AN alleged murderer told police shortly after a fatal stabbing: “I have done this, it's me,” a jury heard.

A forensic scientist told the jury Luke Miller, 23, was stabbed with a hunting style knife and that defendant Taylor Fenwick’s DNA was on a sheath believed to be the one the knife was kept in.

Leeds Crown Court heard the knife was one of two bloodstained knives found by police investigating Mr Miller’s death on Boxing Day.

Fenwick, 22, of Rosemary Court off Commercial Street, Tadcaster, denies murdering Mr Miller.

The jury heard evidence of police arriving outside his flat early on Boxing Day morning when Mr Miller was lying on the ground shortly after the alleged stabbing.

Fenwick told an officer “I have done this, it's me” and was arrested on suspicion of murder.

He also repeatedly said: “Please help him, please help him” and police repeatedly told him paramedics were helping Mr Miller. Fenwick also said “I didn’t know what to do”.

The jury heard evidence of how police found a 19cm kitchen knife blade in the hallway of Fenwick’s flat when they checked the flat shortly after arriving at the scene and a 25cm hunting knife in a street bin the day after Mr Miller died.

Forensic scientist Michelle Walton said tests revealed Mr Miller’s blood was on both knives.

She said police sent her the jacket and top worn by Mr Miller when he died.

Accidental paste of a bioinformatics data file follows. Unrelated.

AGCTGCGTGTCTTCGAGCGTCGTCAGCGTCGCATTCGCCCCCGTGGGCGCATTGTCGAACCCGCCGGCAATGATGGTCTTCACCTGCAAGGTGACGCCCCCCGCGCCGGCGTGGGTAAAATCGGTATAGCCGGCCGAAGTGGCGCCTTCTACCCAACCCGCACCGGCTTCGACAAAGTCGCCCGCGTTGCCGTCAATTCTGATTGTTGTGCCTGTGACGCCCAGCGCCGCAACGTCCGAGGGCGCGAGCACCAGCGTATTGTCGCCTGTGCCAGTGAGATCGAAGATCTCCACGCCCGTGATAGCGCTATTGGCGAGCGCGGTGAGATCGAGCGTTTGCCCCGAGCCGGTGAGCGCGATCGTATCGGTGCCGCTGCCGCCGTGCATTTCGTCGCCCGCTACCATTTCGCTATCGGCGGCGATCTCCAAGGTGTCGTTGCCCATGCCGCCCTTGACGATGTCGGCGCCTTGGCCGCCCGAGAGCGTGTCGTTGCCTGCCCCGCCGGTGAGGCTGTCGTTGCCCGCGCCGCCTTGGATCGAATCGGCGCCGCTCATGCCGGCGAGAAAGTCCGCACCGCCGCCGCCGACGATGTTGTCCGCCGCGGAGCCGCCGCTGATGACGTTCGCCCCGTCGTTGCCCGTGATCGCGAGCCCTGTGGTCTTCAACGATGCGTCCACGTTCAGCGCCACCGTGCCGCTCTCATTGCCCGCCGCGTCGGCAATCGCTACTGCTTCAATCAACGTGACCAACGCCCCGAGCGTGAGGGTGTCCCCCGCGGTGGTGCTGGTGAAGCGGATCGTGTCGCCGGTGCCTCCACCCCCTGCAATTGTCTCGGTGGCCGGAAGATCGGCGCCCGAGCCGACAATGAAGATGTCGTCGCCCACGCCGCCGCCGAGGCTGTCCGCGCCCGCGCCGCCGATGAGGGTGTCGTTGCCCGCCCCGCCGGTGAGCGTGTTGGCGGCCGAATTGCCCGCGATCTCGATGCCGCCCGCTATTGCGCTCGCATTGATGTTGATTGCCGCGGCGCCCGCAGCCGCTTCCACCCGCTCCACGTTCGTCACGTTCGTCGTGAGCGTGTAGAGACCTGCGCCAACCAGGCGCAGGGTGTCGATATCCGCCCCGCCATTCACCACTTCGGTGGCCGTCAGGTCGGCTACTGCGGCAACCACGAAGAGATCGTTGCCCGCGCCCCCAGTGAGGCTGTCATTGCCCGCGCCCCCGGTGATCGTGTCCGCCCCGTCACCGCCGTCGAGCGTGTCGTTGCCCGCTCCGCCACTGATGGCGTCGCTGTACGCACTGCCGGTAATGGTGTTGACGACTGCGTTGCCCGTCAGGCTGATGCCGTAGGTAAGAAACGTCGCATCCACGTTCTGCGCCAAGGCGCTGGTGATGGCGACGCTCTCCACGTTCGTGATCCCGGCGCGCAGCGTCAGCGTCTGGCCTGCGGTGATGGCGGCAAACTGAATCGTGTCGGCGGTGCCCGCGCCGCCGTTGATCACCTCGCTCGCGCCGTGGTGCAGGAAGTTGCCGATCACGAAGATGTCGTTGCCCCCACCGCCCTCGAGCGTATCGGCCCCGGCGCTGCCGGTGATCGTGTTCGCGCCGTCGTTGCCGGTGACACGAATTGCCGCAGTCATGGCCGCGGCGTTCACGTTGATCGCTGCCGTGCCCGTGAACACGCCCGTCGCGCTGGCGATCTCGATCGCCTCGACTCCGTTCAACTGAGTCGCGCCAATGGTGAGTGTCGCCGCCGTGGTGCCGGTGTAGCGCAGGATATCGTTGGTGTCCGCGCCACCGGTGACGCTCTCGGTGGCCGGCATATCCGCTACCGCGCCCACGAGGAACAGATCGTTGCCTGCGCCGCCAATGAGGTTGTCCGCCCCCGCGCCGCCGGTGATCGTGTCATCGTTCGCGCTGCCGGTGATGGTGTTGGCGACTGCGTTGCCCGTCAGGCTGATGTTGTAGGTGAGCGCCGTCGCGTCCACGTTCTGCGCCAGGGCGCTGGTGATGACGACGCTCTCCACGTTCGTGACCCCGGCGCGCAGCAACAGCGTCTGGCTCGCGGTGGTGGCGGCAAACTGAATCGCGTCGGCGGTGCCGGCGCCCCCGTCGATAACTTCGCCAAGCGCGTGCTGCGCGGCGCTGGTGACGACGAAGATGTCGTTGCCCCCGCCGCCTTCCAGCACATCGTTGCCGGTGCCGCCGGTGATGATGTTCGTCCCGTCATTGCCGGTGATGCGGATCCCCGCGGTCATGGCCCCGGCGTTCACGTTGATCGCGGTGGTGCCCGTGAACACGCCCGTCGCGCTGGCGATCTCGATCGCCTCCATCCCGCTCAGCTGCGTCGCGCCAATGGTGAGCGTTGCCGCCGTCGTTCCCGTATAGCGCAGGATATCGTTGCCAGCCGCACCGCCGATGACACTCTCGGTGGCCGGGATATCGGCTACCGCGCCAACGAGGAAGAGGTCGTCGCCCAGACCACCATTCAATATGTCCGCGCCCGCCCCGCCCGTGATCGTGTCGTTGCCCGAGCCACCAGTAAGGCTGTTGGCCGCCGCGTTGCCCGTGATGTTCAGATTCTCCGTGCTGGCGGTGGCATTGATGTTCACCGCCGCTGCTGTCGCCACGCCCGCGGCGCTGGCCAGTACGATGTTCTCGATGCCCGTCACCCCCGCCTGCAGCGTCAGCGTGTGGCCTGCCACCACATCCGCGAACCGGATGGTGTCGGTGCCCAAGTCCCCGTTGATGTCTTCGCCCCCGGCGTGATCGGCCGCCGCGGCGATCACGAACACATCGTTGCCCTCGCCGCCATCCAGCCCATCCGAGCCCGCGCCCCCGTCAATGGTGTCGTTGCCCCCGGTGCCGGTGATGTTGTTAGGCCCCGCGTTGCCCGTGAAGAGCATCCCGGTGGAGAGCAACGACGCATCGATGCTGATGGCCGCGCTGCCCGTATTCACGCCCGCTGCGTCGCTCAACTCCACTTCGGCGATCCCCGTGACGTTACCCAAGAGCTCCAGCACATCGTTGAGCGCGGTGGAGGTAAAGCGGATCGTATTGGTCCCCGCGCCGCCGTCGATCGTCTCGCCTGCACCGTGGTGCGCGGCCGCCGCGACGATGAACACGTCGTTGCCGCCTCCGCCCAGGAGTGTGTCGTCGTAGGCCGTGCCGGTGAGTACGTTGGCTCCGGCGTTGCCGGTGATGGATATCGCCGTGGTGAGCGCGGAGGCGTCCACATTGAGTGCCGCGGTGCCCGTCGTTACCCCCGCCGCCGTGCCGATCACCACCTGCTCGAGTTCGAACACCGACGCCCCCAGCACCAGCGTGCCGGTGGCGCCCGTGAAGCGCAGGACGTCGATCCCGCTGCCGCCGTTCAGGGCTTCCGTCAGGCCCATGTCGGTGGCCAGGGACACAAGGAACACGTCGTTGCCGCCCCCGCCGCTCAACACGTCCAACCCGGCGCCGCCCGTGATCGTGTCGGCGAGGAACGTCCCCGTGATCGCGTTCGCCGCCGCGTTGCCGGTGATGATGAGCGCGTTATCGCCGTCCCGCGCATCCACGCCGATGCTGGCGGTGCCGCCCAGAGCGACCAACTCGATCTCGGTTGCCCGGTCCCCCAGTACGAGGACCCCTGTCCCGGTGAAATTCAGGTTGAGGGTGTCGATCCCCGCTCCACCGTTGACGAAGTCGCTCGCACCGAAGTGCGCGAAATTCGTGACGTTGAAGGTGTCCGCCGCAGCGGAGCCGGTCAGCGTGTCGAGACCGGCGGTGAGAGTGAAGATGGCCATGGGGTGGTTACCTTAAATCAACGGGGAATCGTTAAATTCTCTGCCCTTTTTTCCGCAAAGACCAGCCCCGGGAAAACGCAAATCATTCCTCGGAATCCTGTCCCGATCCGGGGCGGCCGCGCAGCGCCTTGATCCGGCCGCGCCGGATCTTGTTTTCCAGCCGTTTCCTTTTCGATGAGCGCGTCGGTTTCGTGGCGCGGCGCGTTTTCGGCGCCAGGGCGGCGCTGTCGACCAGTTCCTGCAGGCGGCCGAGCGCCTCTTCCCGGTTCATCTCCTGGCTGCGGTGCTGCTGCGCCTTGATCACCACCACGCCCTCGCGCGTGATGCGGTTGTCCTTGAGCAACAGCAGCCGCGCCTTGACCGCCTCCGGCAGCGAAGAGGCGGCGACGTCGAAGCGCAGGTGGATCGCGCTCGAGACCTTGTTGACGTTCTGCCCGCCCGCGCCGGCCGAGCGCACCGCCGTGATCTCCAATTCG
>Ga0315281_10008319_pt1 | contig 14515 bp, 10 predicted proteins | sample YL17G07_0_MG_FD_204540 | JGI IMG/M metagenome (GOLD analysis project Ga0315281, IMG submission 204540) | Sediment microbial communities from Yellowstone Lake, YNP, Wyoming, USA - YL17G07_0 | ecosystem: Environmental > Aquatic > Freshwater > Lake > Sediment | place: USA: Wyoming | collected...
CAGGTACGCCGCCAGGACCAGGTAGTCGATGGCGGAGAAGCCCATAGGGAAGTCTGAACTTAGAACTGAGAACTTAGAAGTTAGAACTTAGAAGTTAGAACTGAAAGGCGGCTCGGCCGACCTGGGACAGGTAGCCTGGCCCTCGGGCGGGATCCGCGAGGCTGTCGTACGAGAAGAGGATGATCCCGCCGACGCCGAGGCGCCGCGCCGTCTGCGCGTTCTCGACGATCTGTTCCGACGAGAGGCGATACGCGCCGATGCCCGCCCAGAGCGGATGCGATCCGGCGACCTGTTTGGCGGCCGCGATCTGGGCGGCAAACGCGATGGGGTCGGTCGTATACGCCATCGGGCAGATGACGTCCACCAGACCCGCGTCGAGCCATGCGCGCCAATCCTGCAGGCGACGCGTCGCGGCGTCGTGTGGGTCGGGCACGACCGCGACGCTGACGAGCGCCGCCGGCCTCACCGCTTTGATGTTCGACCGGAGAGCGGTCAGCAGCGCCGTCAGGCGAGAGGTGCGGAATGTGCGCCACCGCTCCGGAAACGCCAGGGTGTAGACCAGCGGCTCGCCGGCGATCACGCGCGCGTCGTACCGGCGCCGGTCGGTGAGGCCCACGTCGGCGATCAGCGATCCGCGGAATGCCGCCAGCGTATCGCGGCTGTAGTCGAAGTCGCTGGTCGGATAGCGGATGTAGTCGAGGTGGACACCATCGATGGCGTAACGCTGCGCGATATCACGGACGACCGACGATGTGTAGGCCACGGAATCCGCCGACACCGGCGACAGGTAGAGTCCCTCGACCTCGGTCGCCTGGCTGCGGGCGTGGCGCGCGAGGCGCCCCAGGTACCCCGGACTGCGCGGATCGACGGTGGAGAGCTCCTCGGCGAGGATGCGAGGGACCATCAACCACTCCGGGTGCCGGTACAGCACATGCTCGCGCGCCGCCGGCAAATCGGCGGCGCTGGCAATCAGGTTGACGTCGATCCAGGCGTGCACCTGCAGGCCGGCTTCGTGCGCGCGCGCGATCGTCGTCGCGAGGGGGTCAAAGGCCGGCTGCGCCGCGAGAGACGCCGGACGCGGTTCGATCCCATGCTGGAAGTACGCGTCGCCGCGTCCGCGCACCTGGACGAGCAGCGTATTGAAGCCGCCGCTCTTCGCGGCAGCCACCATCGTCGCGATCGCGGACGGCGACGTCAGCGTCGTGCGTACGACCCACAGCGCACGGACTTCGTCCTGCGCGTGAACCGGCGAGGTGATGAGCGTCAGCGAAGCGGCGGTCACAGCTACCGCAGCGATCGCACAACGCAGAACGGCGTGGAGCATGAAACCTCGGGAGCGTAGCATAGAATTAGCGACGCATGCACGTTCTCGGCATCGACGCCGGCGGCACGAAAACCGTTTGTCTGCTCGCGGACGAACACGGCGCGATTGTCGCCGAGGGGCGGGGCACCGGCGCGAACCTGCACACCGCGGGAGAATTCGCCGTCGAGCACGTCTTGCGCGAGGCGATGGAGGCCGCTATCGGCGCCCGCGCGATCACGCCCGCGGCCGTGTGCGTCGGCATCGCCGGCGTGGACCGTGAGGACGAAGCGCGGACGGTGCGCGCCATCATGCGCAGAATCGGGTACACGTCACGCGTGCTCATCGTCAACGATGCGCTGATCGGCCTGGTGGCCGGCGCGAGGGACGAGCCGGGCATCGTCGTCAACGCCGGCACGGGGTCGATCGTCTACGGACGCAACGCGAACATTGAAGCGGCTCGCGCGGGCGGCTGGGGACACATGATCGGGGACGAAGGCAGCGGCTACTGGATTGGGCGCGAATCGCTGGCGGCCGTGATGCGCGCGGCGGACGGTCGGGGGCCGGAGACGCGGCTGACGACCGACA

She said that after carrying out tests with both knives, she concluded that a cut caused by the stabbing was made by the hunting style knife. The cut was partially ragged and partially smooth.

The blade of the hunting knife had one edge which was serrated and one that was smooth and the kitchen knife had two smooth edges to its blade.

The hunting knife also had fibres that could have come from the black top that Mr Miller was wearing when he died and skin cells, the forensic scientist alleged.

She alleged that the knife used to stab Mr Miller had been used with sufficient force to distort but not break zipper teeth on Mr Miller’s jacket.

She said the blood on the kitchen knife could have come from injuries on Mr Miller’s hands.

She said she found DNA on the hunting knife’s handle from more than one person, but couldn’t say who had held it at any one time.

She said she found Fenwick’s DNA on both the kitchen knife and the hunting knife’s sheath but couldn’t say when either had been handled by Fenwick. She added it was possible for someone to handle an object without leaving their DNA.

The trial continues.